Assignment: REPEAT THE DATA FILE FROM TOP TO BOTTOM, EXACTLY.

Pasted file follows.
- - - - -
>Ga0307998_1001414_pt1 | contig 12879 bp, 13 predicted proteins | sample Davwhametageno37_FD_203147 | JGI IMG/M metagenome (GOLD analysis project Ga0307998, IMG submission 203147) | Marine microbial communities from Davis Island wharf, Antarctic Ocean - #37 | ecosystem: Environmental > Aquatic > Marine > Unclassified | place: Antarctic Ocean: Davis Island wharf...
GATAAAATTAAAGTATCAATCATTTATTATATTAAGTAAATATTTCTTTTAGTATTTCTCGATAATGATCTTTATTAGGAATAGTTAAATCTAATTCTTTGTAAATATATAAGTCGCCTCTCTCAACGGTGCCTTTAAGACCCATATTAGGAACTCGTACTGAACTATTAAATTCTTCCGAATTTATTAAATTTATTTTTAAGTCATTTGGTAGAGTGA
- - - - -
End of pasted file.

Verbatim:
>Ga0307998_1001414_pt1 | contig 12879 bp, 13 predicted proteins | sample Davwhametageno37_FD_203147 | JGI IMG/M metagenome (GOLD analysis project Ga0307998, IMG submission 203147) | Marine microbial communities from Davis Island wharf, Antarctic Ocean - #37 | ecosystem: Environmental > Aquatic > Marine > Unclassified | place: Antarctic Ocean: Davis Island wharf...
GATAAAATTAAAGTATCAATCATTTATTATATTAAGTAAATATTTCTTTTAGTATTTCTCGATAATGATCTTTATTAGGAATAGTTAAATCTAATTCTTTGTAAATATATAAGTCGCCTCTCTCAACGGTGCCTTTAAGACCCATATTAGGAACTCGTACTGAACTATTAAATTCTTCCGAATTTATTAAATTTATTTTTAAGTCATTTGGTAGAGTGA